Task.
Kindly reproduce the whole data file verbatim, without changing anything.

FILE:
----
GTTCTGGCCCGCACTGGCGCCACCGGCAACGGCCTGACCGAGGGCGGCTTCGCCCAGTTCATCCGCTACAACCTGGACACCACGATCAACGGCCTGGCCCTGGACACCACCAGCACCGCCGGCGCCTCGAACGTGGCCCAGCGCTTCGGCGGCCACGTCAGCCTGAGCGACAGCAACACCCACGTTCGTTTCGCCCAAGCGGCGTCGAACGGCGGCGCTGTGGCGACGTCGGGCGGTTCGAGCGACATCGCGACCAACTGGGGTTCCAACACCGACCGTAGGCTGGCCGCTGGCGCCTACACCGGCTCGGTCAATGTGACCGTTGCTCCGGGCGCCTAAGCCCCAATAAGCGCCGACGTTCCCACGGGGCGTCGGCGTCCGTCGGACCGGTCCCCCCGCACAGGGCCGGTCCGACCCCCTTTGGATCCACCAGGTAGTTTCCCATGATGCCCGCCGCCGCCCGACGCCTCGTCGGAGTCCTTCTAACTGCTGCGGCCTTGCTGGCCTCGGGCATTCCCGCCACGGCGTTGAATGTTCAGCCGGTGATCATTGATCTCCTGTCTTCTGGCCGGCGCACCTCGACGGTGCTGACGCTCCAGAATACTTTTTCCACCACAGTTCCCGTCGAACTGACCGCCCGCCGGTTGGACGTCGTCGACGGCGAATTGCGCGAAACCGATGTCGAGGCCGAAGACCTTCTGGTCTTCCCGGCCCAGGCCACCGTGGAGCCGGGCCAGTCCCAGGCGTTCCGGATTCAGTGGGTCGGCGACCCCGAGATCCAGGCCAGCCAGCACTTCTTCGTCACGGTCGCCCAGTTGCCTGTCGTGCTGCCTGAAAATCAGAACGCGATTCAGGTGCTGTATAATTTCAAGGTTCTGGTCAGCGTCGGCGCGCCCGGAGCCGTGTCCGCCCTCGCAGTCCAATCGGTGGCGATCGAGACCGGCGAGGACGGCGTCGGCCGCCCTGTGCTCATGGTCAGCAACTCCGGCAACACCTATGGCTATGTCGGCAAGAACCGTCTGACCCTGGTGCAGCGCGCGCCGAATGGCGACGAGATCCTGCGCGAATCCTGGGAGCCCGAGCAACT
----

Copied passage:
GTTCTGGCCCGCACTGGCGCCACCGGCAACGGCCTGACCGAGGGCGGCTTCGCCCAGTTCATCCGCTACAACCTGGACACCACGATCAACGGCCTGGCCCTGGACACCACCAGCACCGCCGGCGCCTCGAACGTGGCCCAGCGCTTCGGCGGCCACGTCAGCCTGAGCGACAGCAACACCCACGTTCGTTTCGCCCAAGCGGCGTCGAACGGCGGCGCTGTGGCGACGTCGGGCGGTTCGAGCGACATCGCGACCAACTGGGGTTCCAACACCGACCGTAGGCTGGCCGCTGGCGCCTACACCGGCTCGGTCAATGTGACCGTTGCTCCGGGCGCCTAAGCCCCAATAAGCGCCGACGTTCCCACGGGGCGTCGGCGTCCGTCGGACCGGTCCCCCCGCACAGGGCCGGTCCGACCCCCTTTGGATCCACCAGGTAGTTTCCCATGATGCCCGCCGCCGCCCGACGCCTCGTCGGAGTCCTTCTAACTGCTGCGGCCTTGCTGGCCTCGGGCATTCCCGCCACGGCGTTGAATGTTCAGCCGGTGATCATTGATCTCCTGTCTTCTGGCCGGCGCACCTCGACGGTGCTGACGCTCCAGAATACTTTTTCCACCACAGTTCCCGTCGAACTGACCGCCCGCCGGTTGGACGTCGTCGACGGCGAATTGCGCGAAACCGATGTCGAGGCCGAAGACCTTCTGGTCTTCCCGGCCCAGGCCACCGTGGAGCCGGGCCAGTCCCAGGCGTTCCGGATTCAGTGGGTCGGCGACCCCGAGATCCAGGCCAGCCAGCACTTCTTCGTCACGGTCGCCCAGTTGCCTGTCGTGCTGCCTGAAAATCAGAACGCGATTCAGGTGCTGTATAATTTCAAGGTTCTGGTCAGCGTCGGCGCGCCCGGAGCCGTGTCCGCCCTCGCAGTCCAATCGGTGGCGATCGAGACCGGCGAGGACGGCGTCGGCCGCCCTGTGCTCATGGTCAGCAACTCCGGCAACACCTATGGCTATGTCGGCAAGAACCGTCTGACCCTGGTGCAGCGCGCGCCGAATGGCGACGAGATCCTGCGCGAATCCTGGGAGCCCGAGCAACT